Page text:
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Olympic medalists headline U.S. roster for diving worlds

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Three Olympic medalists headline the U.S. roster for the world diving championships, but David Boudia is absent for the first time since 2003.

Trials concluded Sunday in Indianapolis, where Olympic synchro platform silver medalist Steele Johnson made his first worlds team on the 3m springboard.

Johnson teamed in Rio with the 2012 Olympic platform champion Boudia, who is not competing this international season and may retire.

At world trials, Johnson was edged on the 3m springboard by Olympic synchro springboard silver medalist Michael Hixon, but both made the team as the U.S. can enter two divers per individual event at worlds.

Sam Dorman, who teamed with Hixon for that Rio silver, was fourth in the 3m springboard semifinals at trials and 90.9 points out of second place. With standings cumulative, he had a low chance of getting on the worlds team in the event and scratched out of finals.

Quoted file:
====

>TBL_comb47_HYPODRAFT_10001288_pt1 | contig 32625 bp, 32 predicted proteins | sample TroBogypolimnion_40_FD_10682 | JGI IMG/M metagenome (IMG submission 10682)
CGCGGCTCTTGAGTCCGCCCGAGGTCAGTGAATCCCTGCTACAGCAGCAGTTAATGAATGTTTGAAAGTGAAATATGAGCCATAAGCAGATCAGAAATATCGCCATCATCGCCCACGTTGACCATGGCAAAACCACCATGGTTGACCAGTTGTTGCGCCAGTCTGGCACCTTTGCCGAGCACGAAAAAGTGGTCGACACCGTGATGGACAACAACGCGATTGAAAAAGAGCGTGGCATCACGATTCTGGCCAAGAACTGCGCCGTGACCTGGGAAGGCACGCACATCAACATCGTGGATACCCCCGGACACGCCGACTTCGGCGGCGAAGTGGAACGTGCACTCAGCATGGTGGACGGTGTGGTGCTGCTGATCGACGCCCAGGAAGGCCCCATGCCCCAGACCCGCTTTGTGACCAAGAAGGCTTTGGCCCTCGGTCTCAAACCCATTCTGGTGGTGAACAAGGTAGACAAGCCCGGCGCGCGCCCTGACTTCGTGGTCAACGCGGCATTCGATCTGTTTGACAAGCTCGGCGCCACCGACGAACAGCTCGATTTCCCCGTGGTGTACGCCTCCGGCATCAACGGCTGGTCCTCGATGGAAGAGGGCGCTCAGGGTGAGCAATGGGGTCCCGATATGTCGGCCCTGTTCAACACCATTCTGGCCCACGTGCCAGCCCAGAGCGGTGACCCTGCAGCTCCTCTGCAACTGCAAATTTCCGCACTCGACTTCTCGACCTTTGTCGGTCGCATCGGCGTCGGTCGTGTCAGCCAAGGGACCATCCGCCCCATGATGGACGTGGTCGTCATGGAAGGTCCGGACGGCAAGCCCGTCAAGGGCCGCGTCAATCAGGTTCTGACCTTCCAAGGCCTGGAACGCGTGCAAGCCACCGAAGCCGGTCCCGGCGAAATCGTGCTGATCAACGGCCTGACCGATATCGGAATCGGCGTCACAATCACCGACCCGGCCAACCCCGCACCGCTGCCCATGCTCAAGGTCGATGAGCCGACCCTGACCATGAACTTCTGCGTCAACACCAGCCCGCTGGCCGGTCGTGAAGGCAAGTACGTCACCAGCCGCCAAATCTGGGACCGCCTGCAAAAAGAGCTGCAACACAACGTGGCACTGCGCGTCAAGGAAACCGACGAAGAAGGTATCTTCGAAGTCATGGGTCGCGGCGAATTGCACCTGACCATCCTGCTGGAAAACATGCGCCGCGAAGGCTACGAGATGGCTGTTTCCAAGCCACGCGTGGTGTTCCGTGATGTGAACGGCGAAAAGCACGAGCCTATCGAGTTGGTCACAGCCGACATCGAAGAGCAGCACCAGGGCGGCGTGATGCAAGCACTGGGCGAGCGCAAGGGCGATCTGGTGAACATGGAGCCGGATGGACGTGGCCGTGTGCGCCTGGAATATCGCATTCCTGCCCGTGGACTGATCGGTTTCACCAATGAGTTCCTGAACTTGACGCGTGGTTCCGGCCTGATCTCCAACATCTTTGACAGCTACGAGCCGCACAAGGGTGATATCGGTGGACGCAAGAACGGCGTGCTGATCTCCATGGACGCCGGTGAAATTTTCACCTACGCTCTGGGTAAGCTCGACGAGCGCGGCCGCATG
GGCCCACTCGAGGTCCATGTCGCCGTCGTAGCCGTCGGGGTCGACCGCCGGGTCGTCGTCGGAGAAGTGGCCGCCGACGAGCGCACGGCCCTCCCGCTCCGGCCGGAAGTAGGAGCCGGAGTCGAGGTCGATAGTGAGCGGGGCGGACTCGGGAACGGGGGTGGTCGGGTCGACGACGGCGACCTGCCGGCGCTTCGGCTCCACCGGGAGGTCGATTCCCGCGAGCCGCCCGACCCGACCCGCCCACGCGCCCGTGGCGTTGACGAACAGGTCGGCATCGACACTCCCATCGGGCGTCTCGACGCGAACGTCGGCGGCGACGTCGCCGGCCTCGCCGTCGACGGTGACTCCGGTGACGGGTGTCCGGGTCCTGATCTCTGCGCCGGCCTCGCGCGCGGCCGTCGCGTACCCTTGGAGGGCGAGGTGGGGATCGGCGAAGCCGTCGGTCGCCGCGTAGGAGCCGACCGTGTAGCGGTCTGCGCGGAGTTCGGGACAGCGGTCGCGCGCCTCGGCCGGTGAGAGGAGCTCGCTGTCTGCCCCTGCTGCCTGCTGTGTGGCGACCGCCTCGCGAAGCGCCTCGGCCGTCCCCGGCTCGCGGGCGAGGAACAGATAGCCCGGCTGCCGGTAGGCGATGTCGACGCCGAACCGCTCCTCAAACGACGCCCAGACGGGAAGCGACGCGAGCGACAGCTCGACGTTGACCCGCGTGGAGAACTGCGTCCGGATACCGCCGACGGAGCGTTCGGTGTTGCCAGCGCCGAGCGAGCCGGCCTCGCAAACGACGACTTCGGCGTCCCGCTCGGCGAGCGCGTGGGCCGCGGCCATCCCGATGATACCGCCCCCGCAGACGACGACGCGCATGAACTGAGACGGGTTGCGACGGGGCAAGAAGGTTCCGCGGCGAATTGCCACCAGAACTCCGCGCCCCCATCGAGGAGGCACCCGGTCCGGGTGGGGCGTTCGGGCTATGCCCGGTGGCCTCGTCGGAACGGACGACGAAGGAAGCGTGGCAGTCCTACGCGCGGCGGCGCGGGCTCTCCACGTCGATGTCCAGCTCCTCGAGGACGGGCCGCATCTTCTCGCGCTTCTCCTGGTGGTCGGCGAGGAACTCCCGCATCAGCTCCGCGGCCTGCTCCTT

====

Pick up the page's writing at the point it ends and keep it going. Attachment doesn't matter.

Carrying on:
MORE: U.S. Diving Trials Results

Still, Dorman previously made the worlds team in synchro springboard with Hixon. Each diver can build off his Olympic silver with a first world championships medal in Budapest in July.

Johnson qualified for three events at worlds — 1m and 3m springboard, plus the synchro platform with new partner Brandon Loschiavo. The 20-year-old Johnson previously competed at the 2015 Worlds, but not in any individual events. He finished 13th in the individual platform in Rio, one spot shy of making the finals.

Johnson took a break from the pounding of platform training after Rio but said his focus for worlds remains on the synchro platform rather than his individual springboard events.

With Dorman, Hixon and Johnson, the U.S. team at worlds boasts three Olympic men’s medalists. There are no Olympic medalists on the women’s side, but Rio Olympians Jessica Parratto (platform, synchro platform) and Kassidy Cook (synchro springboard) are back.

Perhaps the most promising member of the team is Tarrin Gilliland, a 14-year-old who will compete in both the women’s and mixed synchro platform events. Gilliland was third in the individual platform Sunday, missing the two-woman worlds team in that event by .05 of a point.

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MORE: Chinese diving legend emotionally retires

U.S. roster for World Diving Championships

Men’s 3m Springboard
Michael Hixon (Olympian)
Steele Johnson (Olympian)

Women’s 3m Springboard
Brooke Schultz
Krysta Palmer

Men’s Platform
David Dinsmore
Jordan Windle

Women’s Platform
Jessica Parratto (Olympian)
Delaney Schnell

Men’s 1m Springboard

Michael Hixon (Olympian)
Steele Johnson (Olympian)

Women’s 1m Springboard
Maria Coburn
Alison Gibson

Men’s Synchro Springboard
Sam Dorman (Olympian)
Michael Hixon (Olympian)

Women’s Synchro Springboard